Traditionally, a good leader is someone who can inspire a team, encourage collaboration, boost productivity and command respect. But what these qualities often fail to achieve is human connection. In a world where hybrid and remote working have blurred the boundaries between our work and home lives, it’s become more important than ever for team leaders and managers to take a human approach to leadership, putting their people first.

But what exactly is human-centered leadership, and what could it mean for you and your business?

What is human-centered leadership?

What is human-centered leadership?

Put simply, human-centered leadership is leadership that puts people first. But what does this look like in practice? Being human centered is about valuing people for their individual qualities and respecting individual circumstances. At work, this means considering your employees as people, not job titles – listening to their needs and offering support where necessary.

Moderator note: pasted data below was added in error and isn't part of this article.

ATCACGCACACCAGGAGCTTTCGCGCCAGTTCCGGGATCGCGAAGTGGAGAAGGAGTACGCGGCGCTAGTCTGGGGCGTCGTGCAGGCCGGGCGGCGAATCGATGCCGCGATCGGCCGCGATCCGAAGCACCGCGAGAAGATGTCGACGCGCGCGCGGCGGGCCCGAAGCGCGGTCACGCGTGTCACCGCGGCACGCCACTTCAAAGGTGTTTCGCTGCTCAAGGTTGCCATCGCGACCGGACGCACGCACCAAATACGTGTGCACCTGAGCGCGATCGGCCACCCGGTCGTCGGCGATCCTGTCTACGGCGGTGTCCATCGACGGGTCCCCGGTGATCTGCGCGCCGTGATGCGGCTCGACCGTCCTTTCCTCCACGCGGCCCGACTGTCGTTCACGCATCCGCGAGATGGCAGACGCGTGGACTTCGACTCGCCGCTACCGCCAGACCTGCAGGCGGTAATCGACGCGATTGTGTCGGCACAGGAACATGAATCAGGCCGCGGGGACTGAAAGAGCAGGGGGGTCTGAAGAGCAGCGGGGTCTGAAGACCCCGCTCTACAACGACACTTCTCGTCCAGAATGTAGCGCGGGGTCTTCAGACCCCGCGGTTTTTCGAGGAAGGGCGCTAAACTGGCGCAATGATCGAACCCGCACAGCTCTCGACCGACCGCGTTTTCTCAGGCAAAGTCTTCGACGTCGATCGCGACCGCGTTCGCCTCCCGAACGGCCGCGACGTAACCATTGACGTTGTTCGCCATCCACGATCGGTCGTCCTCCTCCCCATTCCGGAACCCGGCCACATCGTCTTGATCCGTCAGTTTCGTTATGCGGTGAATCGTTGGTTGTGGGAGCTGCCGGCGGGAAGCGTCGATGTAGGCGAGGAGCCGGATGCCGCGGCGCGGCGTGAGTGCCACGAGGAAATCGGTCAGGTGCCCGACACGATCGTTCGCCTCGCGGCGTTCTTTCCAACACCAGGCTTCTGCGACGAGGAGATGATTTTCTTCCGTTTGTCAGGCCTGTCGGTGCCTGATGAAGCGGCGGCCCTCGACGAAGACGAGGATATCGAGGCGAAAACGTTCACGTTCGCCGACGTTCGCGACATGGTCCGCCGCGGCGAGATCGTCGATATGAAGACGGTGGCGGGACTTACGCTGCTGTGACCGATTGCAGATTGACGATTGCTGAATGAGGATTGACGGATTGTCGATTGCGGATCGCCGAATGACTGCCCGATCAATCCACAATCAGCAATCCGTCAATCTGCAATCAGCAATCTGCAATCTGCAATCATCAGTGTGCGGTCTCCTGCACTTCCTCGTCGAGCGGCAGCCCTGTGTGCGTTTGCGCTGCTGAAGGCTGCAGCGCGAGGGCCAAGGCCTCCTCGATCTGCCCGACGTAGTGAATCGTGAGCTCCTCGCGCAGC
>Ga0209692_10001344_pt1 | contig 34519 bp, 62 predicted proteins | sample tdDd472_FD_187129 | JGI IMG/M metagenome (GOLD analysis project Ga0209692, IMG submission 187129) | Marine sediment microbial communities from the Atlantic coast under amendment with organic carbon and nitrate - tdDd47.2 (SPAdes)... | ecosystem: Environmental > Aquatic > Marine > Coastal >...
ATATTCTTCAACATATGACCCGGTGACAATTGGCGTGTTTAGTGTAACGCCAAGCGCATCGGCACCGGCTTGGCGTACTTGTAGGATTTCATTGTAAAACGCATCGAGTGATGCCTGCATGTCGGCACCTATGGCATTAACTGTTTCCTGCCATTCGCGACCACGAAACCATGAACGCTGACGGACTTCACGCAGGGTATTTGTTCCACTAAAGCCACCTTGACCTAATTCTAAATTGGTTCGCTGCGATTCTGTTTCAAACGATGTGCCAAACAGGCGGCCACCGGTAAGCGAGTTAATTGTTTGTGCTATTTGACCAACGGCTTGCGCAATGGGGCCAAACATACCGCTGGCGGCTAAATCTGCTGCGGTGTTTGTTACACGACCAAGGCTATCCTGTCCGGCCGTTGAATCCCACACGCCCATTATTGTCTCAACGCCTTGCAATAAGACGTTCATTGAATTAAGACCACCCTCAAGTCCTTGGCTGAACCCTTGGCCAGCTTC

So, what makes a human-centered leader? A 2022 survey by Gartner identified three key human leadership qualities:

Authenticity – acting with genuine purpose and allowing true self-expression

Empathy – showing genuine care for employees’ wellbeing

Flexibility – being willing to adapt working structures to meet employees’ unique needs

A human-centered approach to leadership is quite a step-change from traditional leadership, sometimes known as task-oriented leadership. That’s all about performance, profitability, deadlines and results. But businesses might be surprised at just how effective a more human approach can be in driving productivity and overall business success.

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What are the benefits of human-centered leadership?

What are the benefits of human-centered leadership?

Over the past few years, employee priorities have shifted dramatically. In the aftermath of the global pandemic, PEW research shows that a huge 79% of people would leave their jobs for one that better supports their personal wellbeing.

Employees would leave their jobs for one that:

1. Better supports their wellbeing (79%)

2. Gives them more control over when they work (72%)

3. Better supports their professional growth and development (69%)

4. Allows them to do more meaningful work (68%)

5. Lets them have more control over where they work (66%)